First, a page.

# conv

Convolution and polynomial multiplication of `fi` objects

## Syntax

```c = conv(a,b) c = conv(a,b,'shape') ```

## Description

`c = conv(a,b)` outputs the convolution of input vectors `a` and `b`, at least one of which must be a `fi` object.

`c = conv(a,b,'shape')` returns a subsection of the convolution, as specified by the `shape` parameter:

• `full` — Returns the full convolution. This option is the default shape.

• `same` — Returns the central part of the convolution that is the same size as input vector `a`.

• `valid` — Returns only those parts of the convolution that the function computes without zero-padded edges. In this case, the length of output vector `c` is ```max(length(a)-max(0,length(b)-1), 0)```.

The `fimath` properties associated with the inputs determine the `numerictype` properties of output `fi` object `c`:

• If either `a` or `b` has a local `fimath` object, `conv` uses that `fimath` object to compute intermediate quantities and determine the `numerictype` properties of `c`.

• If neither `a` nor `b` have an attached fimath, `conv` uses the default fimath to compute intermediate quantities and determine the `numerictype` properties of `c`.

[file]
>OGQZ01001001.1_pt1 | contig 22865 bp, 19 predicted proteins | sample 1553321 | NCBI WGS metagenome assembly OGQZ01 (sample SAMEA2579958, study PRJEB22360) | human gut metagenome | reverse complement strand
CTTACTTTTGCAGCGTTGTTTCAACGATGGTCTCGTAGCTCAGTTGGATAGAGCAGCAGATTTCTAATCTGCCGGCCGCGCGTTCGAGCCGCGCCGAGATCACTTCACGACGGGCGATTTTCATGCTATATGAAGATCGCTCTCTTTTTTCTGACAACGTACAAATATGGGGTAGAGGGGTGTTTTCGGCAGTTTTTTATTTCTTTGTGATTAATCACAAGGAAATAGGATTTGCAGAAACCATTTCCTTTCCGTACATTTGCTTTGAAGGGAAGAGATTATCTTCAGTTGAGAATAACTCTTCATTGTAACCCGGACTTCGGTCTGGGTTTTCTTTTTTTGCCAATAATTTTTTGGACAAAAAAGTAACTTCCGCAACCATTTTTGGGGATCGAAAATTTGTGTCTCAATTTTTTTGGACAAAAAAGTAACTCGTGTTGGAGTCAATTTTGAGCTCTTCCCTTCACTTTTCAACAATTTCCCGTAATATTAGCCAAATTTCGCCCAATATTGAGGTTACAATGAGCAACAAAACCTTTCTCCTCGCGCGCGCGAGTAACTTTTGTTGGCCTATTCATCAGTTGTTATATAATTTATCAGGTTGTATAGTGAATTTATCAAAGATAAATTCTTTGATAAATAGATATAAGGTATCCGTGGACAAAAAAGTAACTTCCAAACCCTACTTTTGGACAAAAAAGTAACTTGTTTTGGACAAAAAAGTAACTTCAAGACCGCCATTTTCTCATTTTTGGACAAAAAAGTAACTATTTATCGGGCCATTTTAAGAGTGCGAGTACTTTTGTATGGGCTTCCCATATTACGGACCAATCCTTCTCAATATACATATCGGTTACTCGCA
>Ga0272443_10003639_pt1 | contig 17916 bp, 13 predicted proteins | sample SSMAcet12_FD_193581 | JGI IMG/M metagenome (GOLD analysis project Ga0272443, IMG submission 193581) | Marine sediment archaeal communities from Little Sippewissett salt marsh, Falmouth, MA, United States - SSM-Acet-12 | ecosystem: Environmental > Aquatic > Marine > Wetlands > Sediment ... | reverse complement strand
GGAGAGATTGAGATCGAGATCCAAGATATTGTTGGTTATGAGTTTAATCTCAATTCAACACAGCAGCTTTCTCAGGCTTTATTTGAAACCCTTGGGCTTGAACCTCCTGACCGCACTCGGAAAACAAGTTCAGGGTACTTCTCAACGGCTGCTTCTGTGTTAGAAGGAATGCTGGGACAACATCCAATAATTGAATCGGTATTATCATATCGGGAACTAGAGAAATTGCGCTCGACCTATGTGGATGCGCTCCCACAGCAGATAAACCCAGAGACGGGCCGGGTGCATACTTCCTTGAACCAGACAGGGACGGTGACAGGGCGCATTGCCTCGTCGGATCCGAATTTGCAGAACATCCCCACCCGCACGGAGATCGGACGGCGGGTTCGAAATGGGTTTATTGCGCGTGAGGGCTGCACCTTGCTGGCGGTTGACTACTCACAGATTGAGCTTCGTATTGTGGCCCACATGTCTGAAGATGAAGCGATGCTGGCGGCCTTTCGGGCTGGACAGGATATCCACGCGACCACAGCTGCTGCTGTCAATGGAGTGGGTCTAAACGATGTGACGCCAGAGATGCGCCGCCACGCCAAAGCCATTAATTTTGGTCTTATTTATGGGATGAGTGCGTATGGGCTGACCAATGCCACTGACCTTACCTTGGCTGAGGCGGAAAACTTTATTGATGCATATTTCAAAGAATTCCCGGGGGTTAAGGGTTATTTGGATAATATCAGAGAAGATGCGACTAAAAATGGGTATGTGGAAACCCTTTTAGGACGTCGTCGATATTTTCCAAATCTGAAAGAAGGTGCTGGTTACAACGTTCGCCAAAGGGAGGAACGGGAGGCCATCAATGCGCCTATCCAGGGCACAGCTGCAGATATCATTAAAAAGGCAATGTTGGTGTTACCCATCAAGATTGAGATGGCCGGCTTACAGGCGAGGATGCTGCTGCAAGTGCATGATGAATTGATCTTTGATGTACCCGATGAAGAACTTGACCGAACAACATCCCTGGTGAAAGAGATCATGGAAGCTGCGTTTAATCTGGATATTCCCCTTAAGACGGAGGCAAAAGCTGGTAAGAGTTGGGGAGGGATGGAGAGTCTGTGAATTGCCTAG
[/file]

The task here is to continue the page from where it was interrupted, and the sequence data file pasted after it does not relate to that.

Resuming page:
If either input is a built-in data type, `conv` casts it into a `fi` object using best-precision rules before the performing the convolution operation.

The output `fi` object `c` always uses the default fimath.

Refer to the MATLAB® `conv` reference page for more information on the convolution algorithm.

## Examples

The following example illustrates the convolution of a 22-sample sequence with a 16-tap FIR filter.

• `x` is a 22-sample sequence of signed values with a word length of 16 bits and a fraction length of 15 bits.

• `h` is the 16 tap FIR filter.

``` u = (pi/4)*[1 1 1 -1 -1 -1 1 -1 -1 1 -1]; x = fi(kron(u,[1 1])); h = firls(15, [0 .1 .2 .5]*2, [1 1 0 0]); ```

Because `x` is a `fi` object, you do not need to cast `h` into a `fi` object before performing the convolution operation. The `conv` function does so using best-precision scaling.

Finally, use the `conv` function to convolve the two vectors:

``` y = conv(x,h); ```

The operation results in a signed `fi` object `y` with a word length of 36 bits and a fraction length of 31 bits. The default `fimath` properties associated with the inputs determine the `numerictype` of the output. The output does not have a local `fimath`.

## Extended Capabilities